But it didn’t taken long to come to the realization this is a wild kind of country for which I am not prepared. I am a child of the mountains, yes. But I grew up “in town,” even if that town had a population less than 3,000.
Not so here.
There are 18 homes in our mile-high neighborhood, exactly none of which are in sight and two-thirds of which are uninhabited at any given time. It is glorious–mountains roll on for miles and miles and I promise you, you hear nothing but wind and birds. How we love it!
How blessed we are.
And still I have a healthy respect for the natural world here on this mountaintop. Snakes, yes of course. And Black Bears that roam with such freedom it doesn’t take long to understand why they’re a part of the decor of every WNC mountain home. Tim and I have been a little obsessed; we’ve caught bear glimpses from the safety of our car as we’ve moved around the mountain during these, our first summer weekends here. And we watch for them every time we step outside (particularly when our sweet dog, Little Bit, is in tow). With the wild blueberries in season–and the currently overgrown meadow that lies just below our back deck housing so many bushes–we know we’re likely to have regular bear visits.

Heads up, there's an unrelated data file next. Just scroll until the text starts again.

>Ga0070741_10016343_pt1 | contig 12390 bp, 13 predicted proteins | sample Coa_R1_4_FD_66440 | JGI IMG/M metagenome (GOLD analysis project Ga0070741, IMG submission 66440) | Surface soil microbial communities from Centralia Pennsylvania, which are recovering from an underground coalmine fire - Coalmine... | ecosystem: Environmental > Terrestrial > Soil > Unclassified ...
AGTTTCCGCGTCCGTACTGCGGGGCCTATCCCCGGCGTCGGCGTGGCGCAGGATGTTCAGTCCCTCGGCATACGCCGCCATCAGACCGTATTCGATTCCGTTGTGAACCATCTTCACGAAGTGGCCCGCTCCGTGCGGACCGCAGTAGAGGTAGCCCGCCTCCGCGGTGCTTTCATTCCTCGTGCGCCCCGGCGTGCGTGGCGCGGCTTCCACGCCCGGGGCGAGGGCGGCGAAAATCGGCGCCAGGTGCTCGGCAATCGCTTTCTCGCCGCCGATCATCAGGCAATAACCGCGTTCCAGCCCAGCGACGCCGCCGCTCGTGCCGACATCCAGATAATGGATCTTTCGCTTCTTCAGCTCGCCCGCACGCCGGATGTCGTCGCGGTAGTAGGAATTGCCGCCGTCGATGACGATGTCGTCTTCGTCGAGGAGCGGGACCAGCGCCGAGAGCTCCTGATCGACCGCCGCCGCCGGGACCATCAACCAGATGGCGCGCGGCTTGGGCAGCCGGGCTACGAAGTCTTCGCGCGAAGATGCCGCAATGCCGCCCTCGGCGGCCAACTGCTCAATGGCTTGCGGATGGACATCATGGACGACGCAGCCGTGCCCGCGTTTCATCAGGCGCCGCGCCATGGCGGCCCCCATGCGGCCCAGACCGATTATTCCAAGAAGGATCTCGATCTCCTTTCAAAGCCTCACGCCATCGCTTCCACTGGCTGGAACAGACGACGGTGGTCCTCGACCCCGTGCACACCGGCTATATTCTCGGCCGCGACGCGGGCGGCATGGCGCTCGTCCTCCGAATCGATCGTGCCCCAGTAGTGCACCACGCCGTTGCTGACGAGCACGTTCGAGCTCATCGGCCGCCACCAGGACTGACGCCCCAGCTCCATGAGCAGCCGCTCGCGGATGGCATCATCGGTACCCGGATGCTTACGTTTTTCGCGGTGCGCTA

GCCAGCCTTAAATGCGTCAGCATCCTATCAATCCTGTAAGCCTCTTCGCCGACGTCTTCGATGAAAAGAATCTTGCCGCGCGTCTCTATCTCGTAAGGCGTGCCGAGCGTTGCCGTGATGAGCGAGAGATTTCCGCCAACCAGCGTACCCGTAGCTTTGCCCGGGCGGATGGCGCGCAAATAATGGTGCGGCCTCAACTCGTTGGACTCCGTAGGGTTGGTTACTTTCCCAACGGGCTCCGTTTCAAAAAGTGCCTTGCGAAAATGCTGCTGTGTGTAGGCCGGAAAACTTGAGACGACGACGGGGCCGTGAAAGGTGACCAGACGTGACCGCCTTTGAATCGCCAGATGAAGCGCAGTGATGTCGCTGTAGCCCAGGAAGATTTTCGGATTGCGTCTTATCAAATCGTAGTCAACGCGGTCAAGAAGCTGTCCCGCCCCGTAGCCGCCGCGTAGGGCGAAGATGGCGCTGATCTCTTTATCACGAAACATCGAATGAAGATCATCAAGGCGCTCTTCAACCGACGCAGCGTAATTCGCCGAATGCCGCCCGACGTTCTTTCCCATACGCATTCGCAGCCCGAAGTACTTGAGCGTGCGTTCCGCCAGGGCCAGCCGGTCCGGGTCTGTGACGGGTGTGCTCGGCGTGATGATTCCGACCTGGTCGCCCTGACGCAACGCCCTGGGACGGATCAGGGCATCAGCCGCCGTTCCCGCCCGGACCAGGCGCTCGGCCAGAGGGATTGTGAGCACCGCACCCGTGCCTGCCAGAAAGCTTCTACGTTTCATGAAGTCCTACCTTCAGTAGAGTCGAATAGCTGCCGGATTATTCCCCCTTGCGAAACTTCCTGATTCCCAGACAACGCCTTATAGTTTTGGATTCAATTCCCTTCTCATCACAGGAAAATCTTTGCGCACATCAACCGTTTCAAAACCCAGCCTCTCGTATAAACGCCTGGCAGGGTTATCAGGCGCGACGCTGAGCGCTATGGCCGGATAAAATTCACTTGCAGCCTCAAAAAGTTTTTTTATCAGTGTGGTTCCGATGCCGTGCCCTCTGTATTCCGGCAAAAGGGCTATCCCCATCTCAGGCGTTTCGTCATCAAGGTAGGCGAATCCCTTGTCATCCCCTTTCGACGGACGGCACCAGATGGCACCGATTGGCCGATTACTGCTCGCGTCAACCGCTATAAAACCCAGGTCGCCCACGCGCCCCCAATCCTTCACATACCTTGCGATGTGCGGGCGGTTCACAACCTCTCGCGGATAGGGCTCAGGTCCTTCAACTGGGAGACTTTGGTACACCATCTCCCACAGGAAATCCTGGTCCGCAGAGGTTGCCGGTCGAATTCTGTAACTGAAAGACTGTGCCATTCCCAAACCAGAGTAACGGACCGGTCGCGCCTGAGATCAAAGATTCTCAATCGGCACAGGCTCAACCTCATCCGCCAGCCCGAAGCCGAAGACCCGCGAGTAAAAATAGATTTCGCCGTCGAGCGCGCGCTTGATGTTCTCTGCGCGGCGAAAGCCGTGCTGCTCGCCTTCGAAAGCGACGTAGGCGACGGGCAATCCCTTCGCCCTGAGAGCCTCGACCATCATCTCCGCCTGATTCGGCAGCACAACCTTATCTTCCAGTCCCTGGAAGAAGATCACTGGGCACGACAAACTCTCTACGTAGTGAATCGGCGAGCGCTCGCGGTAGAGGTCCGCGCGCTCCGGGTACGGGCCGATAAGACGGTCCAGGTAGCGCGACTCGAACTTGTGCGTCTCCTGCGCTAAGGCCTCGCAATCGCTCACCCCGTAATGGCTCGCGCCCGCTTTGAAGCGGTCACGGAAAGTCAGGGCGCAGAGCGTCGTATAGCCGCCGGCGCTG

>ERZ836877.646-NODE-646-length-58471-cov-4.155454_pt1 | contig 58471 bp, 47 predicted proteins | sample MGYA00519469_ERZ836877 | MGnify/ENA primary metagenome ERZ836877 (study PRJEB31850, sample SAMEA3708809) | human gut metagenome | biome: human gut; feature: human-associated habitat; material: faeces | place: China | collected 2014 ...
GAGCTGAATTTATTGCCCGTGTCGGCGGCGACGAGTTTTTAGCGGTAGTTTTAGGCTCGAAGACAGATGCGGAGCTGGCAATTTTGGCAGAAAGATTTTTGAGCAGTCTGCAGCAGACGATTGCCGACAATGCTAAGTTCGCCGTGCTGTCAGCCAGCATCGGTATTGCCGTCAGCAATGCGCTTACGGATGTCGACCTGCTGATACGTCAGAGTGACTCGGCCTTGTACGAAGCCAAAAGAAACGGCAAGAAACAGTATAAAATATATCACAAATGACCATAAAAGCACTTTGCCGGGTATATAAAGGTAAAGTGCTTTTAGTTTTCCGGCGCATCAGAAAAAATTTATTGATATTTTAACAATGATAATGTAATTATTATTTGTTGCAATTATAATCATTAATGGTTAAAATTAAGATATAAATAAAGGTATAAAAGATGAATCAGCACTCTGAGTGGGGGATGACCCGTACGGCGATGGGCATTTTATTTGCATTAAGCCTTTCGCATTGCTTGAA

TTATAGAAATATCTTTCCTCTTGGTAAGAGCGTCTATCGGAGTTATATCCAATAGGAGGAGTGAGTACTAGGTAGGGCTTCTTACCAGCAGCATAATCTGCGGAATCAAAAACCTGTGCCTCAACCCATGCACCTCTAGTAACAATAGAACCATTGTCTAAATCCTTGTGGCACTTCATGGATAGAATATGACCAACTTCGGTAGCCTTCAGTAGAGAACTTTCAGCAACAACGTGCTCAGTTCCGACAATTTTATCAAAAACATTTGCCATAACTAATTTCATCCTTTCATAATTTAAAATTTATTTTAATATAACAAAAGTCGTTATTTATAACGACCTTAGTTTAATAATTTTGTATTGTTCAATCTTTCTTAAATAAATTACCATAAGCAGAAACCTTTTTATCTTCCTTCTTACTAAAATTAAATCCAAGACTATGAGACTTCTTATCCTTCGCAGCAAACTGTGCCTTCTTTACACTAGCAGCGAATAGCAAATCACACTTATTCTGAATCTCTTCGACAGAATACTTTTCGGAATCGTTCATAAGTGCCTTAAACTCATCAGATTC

It didn’t take long.
We’d just been in the meadow, out there making a quick check of the blueberry crop. And two minutes later–maybe?–we’d come back to the deck when I looked out to see this guy.
He seemed to have a healthy respect for us, too, as he watched us watch him for a while, then he turned to go.
We’ll be here a few more days.
We’ll all be keeping an eye out!
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